A Climate Leadership Group will be convened to develop the plan further and identify the large scale actions required.
The actions will be monitored and coordinated by Dundee City Council with regular (every 6 months) reports required from partners on their specific actions.
A stakeholder event will be held annually to review the plan allow partners to develop new ideas that further develop the plan. This year the vent will take place in November 2020, in the lead up to COP26.
What was involved in the planning on this action?
This commitment was driven by:
- National and International Commitments – Paris Agreement, Climate Change Bill
- tackling fuel poverty
- maximising economic opportunities
- decarbonising energy
- city resilience
- and latterly, the Climate Emergency Declaration
A baseline emissions inventory was carried out, with 2005 as the baseline year. A 24% reduction in carbon emissions was achieved between 2005 and 2015. Under a low carbon scenario, emissions will reduce by 53% by 2030. However we now need to look at much more ambitious projects that will help us reach our net zero target by 2045.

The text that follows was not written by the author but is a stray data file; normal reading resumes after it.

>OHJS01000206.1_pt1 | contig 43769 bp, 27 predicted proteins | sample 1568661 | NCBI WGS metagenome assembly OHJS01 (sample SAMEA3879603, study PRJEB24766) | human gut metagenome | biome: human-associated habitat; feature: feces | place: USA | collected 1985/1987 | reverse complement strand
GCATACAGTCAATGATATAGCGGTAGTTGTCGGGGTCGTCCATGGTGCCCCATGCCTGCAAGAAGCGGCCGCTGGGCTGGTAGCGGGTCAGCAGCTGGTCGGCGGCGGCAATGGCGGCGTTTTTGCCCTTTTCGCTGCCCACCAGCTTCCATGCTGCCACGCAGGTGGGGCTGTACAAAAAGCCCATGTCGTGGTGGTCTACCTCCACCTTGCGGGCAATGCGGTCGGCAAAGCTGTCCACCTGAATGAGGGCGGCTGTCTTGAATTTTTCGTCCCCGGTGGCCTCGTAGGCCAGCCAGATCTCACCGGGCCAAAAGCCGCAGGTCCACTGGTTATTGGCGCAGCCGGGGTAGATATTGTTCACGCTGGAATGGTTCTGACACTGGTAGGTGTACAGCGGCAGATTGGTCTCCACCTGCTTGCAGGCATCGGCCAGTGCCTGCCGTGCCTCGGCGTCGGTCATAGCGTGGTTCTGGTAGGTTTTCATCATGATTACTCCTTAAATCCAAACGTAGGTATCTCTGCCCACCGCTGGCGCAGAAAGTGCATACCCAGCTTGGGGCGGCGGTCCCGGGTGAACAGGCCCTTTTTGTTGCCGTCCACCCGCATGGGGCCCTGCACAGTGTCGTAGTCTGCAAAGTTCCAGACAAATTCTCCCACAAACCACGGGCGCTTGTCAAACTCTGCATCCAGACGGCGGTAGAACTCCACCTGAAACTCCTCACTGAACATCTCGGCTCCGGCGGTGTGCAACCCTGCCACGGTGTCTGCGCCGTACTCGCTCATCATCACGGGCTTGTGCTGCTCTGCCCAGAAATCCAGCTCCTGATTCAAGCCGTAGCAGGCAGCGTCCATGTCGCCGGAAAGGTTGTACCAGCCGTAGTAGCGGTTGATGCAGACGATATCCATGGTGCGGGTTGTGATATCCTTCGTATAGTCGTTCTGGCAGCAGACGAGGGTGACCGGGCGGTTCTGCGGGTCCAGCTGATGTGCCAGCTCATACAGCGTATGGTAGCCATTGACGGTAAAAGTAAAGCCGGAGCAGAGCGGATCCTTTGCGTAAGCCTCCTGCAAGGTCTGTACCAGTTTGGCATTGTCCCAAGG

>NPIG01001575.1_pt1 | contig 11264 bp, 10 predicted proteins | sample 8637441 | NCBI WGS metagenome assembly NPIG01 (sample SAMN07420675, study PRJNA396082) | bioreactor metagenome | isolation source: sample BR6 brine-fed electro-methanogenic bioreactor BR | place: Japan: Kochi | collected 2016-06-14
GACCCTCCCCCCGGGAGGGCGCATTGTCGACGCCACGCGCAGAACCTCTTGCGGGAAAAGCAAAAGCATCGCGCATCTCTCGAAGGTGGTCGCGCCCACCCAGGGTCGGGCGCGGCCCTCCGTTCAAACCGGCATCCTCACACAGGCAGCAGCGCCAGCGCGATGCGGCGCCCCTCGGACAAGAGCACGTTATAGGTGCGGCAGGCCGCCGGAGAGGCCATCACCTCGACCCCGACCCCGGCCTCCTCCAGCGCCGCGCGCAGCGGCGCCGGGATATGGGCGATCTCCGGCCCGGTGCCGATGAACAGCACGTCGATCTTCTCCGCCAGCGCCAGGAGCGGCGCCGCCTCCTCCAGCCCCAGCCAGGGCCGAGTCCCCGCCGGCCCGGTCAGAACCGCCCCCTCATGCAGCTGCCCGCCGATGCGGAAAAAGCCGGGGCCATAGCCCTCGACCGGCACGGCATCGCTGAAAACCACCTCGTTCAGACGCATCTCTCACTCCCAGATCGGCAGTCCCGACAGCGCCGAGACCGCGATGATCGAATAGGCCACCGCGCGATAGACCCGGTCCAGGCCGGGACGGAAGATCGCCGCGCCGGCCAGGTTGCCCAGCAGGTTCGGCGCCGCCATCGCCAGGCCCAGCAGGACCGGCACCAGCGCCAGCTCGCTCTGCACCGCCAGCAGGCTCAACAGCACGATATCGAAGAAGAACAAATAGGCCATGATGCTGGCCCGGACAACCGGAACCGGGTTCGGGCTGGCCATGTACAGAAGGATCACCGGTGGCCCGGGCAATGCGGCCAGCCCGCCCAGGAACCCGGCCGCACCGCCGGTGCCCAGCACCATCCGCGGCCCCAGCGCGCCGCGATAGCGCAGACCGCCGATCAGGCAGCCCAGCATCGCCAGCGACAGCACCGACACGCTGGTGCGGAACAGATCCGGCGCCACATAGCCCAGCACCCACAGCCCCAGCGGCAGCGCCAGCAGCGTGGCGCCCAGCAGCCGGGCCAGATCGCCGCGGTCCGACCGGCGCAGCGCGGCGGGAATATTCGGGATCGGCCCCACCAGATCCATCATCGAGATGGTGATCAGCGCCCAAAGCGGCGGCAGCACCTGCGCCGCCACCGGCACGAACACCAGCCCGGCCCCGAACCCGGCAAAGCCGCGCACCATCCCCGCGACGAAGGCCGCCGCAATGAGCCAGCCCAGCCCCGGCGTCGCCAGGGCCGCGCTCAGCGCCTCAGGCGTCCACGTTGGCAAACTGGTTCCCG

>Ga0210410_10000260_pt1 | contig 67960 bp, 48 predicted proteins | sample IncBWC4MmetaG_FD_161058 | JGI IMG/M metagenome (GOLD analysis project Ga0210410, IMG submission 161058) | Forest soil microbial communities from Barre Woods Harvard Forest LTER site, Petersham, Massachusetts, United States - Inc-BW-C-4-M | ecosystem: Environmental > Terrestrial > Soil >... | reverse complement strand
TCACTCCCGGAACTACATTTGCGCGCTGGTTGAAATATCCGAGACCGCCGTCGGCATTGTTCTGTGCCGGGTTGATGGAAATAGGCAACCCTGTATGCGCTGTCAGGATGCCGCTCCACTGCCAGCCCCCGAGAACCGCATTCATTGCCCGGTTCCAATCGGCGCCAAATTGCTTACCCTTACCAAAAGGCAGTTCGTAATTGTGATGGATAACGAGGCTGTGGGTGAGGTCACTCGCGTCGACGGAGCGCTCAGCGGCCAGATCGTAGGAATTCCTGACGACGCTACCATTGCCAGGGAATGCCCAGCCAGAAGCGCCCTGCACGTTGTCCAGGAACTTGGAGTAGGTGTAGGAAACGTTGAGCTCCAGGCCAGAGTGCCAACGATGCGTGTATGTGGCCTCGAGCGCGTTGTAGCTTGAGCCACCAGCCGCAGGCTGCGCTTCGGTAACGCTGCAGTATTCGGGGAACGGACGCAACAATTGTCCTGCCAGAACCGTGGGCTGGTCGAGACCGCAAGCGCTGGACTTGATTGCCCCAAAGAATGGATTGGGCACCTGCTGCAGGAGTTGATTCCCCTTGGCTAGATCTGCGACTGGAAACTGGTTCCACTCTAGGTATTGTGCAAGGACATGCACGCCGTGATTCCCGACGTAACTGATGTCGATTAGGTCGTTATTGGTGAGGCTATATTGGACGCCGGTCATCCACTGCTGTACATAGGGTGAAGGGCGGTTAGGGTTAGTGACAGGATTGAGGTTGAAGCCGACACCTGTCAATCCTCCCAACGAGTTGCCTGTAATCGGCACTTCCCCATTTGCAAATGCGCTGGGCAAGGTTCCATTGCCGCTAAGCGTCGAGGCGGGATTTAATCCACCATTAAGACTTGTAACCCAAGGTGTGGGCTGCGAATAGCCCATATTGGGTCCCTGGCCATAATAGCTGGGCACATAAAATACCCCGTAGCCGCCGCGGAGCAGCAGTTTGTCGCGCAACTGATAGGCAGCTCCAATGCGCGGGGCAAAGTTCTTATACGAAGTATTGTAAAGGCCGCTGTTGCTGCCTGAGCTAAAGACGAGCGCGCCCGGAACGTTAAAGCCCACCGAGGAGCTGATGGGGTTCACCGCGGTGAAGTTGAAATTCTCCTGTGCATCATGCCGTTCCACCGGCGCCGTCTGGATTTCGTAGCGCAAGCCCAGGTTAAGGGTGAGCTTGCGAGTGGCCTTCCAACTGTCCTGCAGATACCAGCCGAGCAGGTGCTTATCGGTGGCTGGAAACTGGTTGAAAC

Council property and services account for 4%, which is why a city wide approach is essential and collaboration is a key feature of this plan.
We held a visioning workshop in August 2018 with 20 different public, private and community organisations represented. This initially led to over 100 actions. Smaller workshops and meetings helped to refine these actions to 64 across the four themes.
As part of the Covenant, a climate adaptation plan is required alongside the mitigation actions. A Risk and Vulnerability assessment was carried out across 10 policy sectors. This involved smaller workshops grouping related sectors together, e.g. Energy, Buildings and Transport. Data from the Met Office shows that Dundee will become warmer and wetter in summer and hotter and drier in winter. This will lead to more surface water and coastal flooding, greater intensity and frequency of storms and an increase in the heat island effect. Impacts identified include damage to infrastructure, disruption of services, interruptions to supply chains, tourism and businesses as well as changes to the natural environment and human health. The actions proposed in the plan reflect these impacts.